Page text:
> That report specifies firmware version 22. I'm running 28, so
> apparently the bug has been in several versions. Is version 28 the
> latest?
>
I'm not sure, actually. I would have said it was working fine for me
before, but I've only recently attempted a static assignment. I may
not have noticed since it just got an dynamic IP as expected. I have
been using a Belkin PreN and it is very bad at listing the current
leases. With a WRT54G, using the wifi-box firmware, I can tell for
sure that it is the same 'wrong' ip in the table as is listed in the
bug. FW28 is all that I've tested.

>> i've had the same issue, as far as MAC. The difference in my case it
>> that it does eventually get a dynamic IP, and works. The router has
>> a static IP assignment set up, but that is not the resulting IP.
>
> I assume this was with Ethernet/WiFi bridging enabled?

That is correct. I'm bridging a SBG through an SB2, FW28. It gets an
IP as well, and can play tracks. i do have some odd network hiccups,
but I'm currently blaming that on my ISP dropouts and the PreN's
horrible ability to deal with a missing WAN.

>
> When you say that you eventually get a dynamic IP address, is it in
> the block you normally use on your network, or is it in the 169.254
> block? That's the "zeroconf" address block set aside for
> self-assignment by hosts when they're unable to get an answer from a
> DHCP server, and the Squeezebox seems to follow this convention as
> well.

I have 192.168.1.34 as a static assignment for the mac address of the
player (listed on the bottom and in player settings). however, the
lease table shows an entry for 20:05:73:00:00:0C and has been given
192.168.1.100. i have 100-149 as a 7-day dynamic block of leases.

A regular visitor successfully gets the 101, and all other players and
computers properly get their assigned addresses from the static table.
None of the others use bridging. I would say that it isn't completely
broken, but may be part of the reason why the current FW is having
trouble with some routers.

-kdf

Phil Karn
2005-12-08, 03:14
kdf wrote:

> I have 192.168.1.34 as a static assignment for the mac address of the
> player (listed on the bottom and in player settings). however, the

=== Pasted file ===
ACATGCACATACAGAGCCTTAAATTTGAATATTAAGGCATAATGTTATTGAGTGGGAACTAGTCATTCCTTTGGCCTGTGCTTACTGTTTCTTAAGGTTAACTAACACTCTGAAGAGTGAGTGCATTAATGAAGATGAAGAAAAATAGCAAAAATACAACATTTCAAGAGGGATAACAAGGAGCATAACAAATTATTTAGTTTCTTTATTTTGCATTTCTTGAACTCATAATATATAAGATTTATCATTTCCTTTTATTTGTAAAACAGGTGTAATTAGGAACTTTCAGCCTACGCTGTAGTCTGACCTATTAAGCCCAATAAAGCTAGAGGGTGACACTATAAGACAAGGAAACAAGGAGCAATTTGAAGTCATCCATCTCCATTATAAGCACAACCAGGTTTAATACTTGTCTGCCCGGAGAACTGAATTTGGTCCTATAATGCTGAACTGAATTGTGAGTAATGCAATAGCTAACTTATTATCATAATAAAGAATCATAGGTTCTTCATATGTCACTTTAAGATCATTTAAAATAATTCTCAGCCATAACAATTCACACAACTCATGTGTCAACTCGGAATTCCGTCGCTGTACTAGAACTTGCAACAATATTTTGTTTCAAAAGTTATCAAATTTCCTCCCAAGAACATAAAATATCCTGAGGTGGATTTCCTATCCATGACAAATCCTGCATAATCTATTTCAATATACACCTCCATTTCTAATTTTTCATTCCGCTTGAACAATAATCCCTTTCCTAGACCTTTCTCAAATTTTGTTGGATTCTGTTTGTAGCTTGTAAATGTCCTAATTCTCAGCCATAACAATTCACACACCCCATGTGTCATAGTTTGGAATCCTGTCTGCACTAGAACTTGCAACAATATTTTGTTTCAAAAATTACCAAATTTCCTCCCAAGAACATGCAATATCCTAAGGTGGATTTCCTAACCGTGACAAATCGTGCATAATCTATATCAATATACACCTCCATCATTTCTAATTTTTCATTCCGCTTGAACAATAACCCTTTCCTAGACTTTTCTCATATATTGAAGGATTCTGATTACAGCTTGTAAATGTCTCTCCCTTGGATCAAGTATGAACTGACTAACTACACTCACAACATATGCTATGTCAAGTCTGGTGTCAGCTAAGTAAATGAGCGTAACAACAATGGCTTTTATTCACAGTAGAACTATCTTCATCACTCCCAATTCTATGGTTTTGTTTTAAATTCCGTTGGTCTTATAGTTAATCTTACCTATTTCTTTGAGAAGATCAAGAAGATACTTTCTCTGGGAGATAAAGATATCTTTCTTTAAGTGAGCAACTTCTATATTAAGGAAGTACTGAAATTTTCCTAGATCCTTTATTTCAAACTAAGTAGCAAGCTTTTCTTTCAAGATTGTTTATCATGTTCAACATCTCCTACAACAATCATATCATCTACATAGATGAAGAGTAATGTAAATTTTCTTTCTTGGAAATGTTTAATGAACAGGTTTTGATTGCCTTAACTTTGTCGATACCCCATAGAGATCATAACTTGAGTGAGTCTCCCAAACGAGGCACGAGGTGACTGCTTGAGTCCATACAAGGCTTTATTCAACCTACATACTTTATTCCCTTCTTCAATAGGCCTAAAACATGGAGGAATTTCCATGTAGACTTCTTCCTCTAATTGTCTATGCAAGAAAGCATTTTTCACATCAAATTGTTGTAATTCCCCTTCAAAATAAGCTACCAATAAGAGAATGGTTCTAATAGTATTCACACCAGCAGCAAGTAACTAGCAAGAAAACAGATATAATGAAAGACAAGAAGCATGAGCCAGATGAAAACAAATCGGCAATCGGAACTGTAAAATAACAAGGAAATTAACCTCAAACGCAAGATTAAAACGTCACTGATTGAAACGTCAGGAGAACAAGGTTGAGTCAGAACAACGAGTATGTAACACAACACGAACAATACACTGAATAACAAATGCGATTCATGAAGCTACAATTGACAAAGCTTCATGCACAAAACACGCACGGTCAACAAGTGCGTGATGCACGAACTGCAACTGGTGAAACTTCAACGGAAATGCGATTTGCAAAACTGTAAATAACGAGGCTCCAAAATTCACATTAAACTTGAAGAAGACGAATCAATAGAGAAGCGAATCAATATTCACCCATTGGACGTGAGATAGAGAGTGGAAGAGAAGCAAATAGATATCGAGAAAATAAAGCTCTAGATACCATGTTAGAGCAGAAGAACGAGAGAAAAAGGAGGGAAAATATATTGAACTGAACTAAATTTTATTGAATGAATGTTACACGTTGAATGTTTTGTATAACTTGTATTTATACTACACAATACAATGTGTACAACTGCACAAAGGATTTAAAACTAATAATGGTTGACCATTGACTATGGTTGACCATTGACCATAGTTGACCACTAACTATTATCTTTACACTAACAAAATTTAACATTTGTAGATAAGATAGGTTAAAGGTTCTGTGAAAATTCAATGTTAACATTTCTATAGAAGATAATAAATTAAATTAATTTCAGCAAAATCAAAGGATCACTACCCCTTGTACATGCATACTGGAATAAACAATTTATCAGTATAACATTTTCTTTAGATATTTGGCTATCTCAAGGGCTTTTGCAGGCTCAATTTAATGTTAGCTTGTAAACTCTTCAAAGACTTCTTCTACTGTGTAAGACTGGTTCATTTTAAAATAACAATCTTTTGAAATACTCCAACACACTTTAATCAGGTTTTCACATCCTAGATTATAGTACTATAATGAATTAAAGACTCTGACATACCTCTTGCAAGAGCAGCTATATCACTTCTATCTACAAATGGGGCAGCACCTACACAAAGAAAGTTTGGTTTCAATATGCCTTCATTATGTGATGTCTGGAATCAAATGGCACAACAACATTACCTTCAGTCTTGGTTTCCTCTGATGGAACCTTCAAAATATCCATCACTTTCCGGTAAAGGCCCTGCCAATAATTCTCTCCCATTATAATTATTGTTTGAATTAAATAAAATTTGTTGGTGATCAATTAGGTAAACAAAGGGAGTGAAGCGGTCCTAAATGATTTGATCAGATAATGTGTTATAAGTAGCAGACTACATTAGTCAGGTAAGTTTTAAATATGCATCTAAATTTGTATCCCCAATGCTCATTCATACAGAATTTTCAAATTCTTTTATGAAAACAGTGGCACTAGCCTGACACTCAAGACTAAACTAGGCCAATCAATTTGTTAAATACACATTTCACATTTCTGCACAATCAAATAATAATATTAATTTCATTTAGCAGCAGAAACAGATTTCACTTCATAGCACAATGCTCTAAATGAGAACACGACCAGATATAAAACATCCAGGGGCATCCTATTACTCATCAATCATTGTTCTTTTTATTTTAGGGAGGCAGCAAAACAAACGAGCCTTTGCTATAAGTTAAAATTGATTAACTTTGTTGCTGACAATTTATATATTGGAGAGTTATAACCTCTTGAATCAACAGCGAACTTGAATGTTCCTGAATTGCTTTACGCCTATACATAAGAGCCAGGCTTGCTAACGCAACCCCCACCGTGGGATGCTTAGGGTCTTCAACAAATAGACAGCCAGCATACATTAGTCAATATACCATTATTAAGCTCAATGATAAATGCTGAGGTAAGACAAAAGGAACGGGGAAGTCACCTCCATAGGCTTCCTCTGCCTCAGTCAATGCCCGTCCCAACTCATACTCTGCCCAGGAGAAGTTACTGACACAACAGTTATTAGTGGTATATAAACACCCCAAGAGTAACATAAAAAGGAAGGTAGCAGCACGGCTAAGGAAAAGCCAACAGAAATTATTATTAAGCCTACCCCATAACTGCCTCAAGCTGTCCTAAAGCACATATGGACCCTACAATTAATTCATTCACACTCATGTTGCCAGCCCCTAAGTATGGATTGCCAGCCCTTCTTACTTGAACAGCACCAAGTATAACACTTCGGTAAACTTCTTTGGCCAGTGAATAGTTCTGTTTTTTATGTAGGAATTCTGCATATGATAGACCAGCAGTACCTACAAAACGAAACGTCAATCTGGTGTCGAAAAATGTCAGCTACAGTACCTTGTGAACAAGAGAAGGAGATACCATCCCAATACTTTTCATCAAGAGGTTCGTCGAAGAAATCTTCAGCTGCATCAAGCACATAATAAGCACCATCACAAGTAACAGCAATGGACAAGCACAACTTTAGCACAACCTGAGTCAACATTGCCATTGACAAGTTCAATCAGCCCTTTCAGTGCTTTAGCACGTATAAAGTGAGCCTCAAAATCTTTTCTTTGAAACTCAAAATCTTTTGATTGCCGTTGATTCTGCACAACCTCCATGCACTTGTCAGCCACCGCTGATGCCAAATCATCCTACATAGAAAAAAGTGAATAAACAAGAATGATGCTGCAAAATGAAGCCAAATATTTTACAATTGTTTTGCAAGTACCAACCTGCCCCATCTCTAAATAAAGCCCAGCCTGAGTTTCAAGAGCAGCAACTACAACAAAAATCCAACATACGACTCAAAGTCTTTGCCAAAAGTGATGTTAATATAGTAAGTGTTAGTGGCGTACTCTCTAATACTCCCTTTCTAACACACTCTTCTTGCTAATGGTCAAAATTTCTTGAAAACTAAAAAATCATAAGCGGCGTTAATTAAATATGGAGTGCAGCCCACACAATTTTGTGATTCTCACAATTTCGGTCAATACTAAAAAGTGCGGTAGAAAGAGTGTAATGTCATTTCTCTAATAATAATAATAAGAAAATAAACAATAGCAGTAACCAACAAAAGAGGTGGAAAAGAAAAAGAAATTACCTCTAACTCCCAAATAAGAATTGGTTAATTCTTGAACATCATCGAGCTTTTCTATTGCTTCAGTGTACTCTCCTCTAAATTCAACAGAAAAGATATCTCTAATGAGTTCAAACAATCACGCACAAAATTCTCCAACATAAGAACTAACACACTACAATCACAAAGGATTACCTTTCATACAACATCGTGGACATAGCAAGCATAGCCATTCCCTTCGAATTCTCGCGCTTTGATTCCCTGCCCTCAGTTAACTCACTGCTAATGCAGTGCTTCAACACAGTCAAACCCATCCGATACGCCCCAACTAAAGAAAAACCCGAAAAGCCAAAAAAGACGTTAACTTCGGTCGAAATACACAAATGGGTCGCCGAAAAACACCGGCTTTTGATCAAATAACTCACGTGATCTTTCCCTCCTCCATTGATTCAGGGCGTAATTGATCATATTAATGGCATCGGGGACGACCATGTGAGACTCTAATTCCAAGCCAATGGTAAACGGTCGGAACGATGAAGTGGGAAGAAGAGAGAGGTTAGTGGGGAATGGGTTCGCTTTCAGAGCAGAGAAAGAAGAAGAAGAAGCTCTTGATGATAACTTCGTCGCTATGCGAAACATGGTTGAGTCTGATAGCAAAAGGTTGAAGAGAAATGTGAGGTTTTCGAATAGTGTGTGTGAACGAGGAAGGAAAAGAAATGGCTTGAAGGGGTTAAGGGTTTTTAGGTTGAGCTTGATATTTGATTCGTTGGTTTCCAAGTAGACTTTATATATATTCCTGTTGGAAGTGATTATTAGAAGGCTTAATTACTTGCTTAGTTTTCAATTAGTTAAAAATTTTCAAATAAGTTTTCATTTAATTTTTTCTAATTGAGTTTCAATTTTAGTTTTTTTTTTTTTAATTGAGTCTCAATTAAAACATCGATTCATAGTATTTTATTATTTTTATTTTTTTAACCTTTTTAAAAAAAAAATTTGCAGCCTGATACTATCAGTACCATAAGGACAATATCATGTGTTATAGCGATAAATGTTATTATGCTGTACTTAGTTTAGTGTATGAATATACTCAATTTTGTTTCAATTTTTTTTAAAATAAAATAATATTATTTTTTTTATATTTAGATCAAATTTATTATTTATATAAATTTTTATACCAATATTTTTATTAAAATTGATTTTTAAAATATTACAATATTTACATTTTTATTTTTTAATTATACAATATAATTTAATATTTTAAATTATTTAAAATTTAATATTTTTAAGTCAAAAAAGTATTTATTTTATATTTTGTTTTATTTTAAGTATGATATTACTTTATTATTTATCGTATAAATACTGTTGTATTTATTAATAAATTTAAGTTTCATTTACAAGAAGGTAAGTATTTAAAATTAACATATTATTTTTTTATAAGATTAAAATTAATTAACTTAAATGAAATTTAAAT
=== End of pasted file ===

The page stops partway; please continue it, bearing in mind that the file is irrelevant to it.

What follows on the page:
> lease table shows an entry for 20:05:73:00:00:0C and has been given
> 192.168.1.100. i have 100-149 as a 7-day dynamic block of leases.

Whether DHCP works under these conditions may depend on the particular
DHCP server you're using.

My packet traces showed that the Squeezebox DHCP requests were being
sent with the correct MAC address in the Ethernet source field, but the
hardware address field in the DHCP request packet was the funny one you
observed (20:05:...).

My ISC DHCP server running on Linux then answers with a unicast response
to the "funny" (20:05: ...) address, and since the Ethernet controller
in the Squeezebox is apparently not listening for that address, it never
gets the response. So eventually the DHCP attempt fails and the
Squeezebox reverts to a self-assigned address in the 169.254 block.

But it's my understanding that it's legal for DHCP servers to broadcast
all of their responses (i.e., to the Ethernet broadcast address
ff:ff:ff:ff:ff:ff). This lets multiple DHCP servers serving the same
subnet to easily observe each others activities. If this happens then
the Squeezebox, which is also presumably monitoring broadcasts, will get
its DHCP responses and complete the exchange.

I'm guessing that's what's happening on your network, but without packet
traces I can't say for sure.

I suppose I could see if my DHCP server can be configured to broadcast
its responses, and to try some more packet tracing experiments to flesh
out the details of just how the SB behaves with bridging enabled. But as
soon as I saw that it was munging frames I turned it off just so I could
get my box playing music again.

I don't have an immediate need for the bridging feature, but it would be
nice to have it working someday. 802.11g bridges are surprisingly
expensive, so it's a nice feature to have in the Squeezebox.

Phil